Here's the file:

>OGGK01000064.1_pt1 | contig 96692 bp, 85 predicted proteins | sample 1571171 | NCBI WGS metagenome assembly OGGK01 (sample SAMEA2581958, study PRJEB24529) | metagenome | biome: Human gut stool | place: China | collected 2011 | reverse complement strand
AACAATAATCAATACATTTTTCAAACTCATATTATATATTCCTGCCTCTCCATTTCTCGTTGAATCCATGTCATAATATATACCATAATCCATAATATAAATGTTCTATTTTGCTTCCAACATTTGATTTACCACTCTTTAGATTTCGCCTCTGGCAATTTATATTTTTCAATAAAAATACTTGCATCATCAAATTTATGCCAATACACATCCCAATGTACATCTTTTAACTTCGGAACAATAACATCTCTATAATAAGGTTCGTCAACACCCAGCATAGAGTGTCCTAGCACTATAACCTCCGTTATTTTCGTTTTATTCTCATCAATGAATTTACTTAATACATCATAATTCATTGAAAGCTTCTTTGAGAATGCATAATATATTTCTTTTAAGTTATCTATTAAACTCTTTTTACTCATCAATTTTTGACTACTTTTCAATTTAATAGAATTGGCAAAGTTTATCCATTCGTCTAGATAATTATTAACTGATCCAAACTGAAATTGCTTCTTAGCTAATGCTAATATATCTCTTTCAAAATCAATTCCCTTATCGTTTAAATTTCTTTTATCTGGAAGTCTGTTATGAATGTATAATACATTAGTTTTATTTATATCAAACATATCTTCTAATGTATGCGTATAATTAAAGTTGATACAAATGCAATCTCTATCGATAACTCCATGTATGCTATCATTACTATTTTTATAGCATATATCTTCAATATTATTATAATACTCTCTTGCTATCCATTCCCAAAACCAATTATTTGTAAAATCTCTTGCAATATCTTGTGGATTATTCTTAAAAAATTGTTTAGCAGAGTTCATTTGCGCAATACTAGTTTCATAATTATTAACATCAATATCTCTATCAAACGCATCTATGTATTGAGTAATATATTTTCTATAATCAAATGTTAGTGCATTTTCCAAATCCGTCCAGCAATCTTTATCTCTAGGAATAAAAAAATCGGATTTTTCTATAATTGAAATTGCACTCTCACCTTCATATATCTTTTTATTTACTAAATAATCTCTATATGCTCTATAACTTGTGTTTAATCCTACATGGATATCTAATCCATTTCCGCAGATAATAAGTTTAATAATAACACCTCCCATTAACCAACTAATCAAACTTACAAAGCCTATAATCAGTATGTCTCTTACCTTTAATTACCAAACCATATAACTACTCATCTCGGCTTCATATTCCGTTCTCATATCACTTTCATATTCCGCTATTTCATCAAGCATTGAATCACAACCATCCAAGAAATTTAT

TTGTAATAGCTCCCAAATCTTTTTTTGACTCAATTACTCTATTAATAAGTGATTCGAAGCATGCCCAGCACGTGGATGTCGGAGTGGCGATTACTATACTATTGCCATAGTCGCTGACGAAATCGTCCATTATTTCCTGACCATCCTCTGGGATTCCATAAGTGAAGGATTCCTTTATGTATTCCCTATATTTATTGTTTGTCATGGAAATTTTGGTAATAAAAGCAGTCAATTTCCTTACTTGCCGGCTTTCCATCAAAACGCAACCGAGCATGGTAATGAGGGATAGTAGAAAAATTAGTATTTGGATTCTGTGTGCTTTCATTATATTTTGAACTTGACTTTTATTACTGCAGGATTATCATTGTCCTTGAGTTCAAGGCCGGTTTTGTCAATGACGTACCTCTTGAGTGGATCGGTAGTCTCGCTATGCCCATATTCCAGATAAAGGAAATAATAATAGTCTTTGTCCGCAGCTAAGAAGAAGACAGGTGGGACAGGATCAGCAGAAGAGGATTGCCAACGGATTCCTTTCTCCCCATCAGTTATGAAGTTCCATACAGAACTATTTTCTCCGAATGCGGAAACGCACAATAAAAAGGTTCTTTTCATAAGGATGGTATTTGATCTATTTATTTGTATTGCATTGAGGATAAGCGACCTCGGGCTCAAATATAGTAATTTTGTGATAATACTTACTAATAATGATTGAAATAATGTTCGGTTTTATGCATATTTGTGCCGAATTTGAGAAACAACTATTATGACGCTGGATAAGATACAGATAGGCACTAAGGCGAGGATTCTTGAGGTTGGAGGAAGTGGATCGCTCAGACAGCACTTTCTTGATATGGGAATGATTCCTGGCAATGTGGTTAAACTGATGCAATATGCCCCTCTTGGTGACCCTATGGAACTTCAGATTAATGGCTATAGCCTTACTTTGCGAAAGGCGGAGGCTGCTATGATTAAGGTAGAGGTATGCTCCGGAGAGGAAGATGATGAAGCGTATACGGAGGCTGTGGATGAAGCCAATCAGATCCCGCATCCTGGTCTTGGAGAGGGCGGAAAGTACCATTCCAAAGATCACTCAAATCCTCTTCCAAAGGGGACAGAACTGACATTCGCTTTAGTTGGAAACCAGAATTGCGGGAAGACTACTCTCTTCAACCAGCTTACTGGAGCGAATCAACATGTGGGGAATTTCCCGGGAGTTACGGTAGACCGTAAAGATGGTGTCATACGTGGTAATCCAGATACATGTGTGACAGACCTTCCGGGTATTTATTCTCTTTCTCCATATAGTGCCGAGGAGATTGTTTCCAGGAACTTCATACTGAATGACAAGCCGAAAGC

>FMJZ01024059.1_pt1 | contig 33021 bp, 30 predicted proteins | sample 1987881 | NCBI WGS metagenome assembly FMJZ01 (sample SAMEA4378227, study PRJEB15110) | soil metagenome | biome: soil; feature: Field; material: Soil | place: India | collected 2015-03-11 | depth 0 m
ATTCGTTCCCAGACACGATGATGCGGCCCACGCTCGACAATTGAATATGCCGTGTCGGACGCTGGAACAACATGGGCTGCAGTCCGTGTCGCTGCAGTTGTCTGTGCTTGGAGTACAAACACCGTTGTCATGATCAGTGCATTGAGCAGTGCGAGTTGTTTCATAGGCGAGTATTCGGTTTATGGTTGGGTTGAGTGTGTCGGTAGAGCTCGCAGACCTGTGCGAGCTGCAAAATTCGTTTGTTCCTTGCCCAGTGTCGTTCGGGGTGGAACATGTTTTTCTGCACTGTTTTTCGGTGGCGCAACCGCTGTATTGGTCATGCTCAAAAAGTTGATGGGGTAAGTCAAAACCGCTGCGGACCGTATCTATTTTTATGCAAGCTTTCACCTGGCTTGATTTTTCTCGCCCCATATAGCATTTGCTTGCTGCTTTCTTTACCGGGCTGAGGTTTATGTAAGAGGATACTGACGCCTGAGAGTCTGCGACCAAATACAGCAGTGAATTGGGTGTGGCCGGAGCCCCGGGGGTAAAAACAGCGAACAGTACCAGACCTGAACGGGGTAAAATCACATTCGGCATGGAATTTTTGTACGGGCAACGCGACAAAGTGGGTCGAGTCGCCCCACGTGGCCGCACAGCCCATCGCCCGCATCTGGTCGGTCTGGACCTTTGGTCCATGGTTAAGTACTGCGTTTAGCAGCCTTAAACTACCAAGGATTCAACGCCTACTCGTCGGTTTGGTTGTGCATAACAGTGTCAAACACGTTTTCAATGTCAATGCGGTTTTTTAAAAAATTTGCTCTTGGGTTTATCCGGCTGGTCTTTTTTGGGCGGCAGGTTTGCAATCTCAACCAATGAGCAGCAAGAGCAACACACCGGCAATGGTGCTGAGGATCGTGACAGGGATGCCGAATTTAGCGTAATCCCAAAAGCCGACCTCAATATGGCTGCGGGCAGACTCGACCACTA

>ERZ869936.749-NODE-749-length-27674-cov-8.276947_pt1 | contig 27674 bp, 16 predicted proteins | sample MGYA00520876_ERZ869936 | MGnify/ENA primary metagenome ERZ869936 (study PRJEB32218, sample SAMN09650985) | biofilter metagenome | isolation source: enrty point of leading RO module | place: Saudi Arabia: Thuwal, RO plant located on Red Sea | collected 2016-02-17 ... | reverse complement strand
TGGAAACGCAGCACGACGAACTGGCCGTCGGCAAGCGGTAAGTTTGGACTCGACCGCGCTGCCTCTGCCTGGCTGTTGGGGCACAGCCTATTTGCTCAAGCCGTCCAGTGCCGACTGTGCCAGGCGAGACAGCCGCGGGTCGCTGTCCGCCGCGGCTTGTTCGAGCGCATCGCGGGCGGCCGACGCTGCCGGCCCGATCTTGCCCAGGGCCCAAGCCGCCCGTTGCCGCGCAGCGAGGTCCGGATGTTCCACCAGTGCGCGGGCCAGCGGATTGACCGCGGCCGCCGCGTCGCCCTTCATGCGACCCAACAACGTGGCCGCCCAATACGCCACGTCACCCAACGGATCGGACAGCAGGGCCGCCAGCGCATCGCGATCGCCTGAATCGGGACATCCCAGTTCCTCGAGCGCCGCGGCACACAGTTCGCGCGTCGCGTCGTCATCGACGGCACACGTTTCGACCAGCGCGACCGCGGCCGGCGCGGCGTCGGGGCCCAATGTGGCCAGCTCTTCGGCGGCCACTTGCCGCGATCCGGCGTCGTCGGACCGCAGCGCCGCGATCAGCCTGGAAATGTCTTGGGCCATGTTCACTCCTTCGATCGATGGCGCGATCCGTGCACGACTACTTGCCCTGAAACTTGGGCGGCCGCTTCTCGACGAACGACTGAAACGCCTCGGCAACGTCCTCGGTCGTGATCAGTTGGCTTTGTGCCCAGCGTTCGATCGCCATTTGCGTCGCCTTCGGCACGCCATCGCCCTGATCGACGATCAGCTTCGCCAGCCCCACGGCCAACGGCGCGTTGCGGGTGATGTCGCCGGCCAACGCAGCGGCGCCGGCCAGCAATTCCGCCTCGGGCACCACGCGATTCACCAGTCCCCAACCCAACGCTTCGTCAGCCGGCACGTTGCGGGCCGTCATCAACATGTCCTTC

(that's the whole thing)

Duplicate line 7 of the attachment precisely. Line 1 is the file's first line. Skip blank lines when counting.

TGGAAACGCAGCACGACGAACTGGCCGTCGGCAAGCGGTAAGTTTGGACTCGACCGCGCTGCCTCTGCCTGGCTGTTGGGGCACAGCCTATTTGCTCAAGCCGTCCAGTGCCGACTGTGCCAGGCGAGACAGCCGCGGGTCGCTGTCCGCCGCGGCTTGTTCGAGCGCATCGCGGGCGGCCGACGCTGCCGGCCCGATCTTGCCCAGGGCCCAAGCCGCCCGTTGCCGCGCAGCGAGGTCCGGATGTTCCACCAGTGCGCGGGCCAGCGGATTGACCGCGGCCGCCGCGTCGCCCTTCATGCGACCCAACAACGTGGCCGCCCAATACGCCACGTCACCCAACGGATCGGACAGCAGGGCCGCCAGCGCATCGCGATCGCCTGAATCGGGACATCCCAGTTCCTCGAGCGCCGCGGCACACAGTTCGCGCGTCGCGTCGTCATCGACGGCACACGTTTCGACCAGCGCGACCGCGGCCGGCGCGGCGTCGGGGCCCAATGTGGCCAGCTCTTCGGCGGCCACTTGCCGCGATCCGGCGTCGTCGGACCGCAGCGCCGCGATCAGCCTGGAAATGTCTTGGGCCATGTTCACTCCTTCGATCGATGGCGCGATCCGTGCACGACTACTTGCCCTGAAACTTGGGCGGCCGCTTCTCGACGAACGACTGAAACGCCTCGGCAACGTCCTCGGTCGTGATCAGTTGGCTTTGTGCCCAGCGTTCGATCGCCATTTGCGTCGCCTTCGGCACGCCATCGCCCTGATCGACGATCAGCTTCGCCAGCCCCACGGCCAACGGCGCGTTGCGGGTGATGTCGCCGGCCAACGCAGCGGCGCCGGCCAGCAATTCCGCCTCGGGCACCACGCGATTCACCAGTCCCCAACCCAACGCTTCGTCAGCCGGCACGTTGCGGGCCGTCATCAACATGTCCTTC